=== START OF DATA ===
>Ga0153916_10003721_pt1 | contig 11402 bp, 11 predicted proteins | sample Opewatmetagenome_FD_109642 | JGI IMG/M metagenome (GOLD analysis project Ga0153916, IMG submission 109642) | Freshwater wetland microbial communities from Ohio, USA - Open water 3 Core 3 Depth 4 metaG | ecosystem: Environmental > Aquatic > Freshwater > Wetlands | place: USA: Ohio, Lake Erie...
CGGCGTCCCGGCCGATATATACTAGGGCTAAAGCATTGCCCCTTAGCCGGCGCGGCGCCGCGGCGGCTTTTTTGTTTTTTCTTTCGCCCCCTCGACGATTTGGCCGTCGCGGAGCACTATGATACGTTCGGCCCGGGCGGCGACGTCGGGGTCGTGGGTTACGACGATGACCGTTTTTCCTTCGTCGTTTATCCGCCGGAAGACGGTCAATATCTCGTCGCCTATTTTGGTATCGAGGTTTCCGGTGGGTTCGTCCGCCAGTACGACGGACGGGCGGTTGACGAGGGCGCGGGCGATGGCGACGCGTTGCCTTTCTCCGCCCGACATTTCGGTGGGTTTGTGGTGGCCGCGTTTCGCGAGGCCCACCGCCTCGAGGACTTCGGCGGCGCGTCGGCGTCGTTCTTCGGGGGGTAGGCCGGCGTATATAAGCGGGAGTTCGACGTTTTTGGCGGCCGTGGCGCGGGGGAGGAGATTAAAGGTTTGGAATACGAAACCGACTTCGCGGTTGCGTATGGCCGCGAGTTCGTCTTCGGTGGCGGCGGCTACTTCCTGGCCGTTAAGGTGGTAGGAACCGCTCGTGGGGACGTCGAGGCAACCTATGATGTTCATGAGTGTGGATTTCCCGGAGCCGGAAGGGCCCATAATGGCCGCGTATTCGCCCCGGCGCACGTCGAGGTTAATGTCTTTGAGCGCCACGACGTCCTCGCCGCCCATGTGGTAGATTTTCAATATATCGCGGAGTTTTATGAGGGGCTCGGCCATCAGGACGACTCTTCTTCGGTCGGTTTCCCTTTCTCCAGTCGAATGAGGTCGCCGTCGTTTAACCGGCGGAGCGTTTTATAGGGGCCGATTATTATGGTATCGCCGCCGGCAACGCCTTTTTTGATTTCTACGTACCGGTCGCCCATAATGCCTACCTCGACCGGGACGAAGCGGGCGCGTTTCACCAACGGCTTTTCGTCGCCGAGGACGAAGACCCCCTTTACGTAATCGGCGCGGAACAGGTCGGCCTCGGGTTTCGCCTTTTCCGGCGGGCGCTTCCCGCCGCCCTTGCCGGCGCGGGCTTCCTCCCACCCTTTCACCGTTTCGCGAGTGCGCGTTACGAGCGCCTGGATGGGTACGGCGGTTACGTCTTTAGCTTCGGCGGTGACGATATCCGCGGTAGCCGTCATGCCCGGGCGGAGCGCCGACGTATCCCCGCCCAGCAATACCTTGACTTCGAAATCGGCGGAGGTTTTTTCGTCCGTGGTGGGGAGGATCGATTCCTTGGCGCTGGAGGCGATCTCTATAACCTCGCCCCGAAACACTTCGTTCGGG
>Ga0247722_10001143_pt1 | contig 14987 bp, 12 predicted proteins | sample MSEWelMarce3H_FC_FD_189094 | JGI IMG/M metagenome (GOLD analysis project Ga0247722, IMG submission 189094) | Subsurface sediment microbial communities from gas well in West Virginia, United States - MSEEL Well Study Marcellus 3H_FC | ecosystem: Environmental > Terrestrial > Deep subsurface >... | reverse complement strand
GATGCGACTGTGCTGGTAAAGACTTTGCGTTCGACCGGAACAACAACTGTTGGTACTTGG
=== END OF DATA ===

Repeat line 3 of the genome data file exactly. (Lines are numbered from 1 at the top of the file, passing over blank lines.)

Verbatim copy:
>Ga0247722_10001143_pt1 | contig 14987 bp, 12 predicted proteins | sample MSEWelMarce3H_FC_FD_189094 | JGI IMG/M metagenome (GOLD analysis project Ga0247722, IMG submission 189094) | Subsurface sediment microbial communities from gas well in West Virginia, United States - MSEEL Well Study Marcellus 3H_FC | ecosystem: Environmental > Terrestrial > Deep subsurface >... | reverse complement strand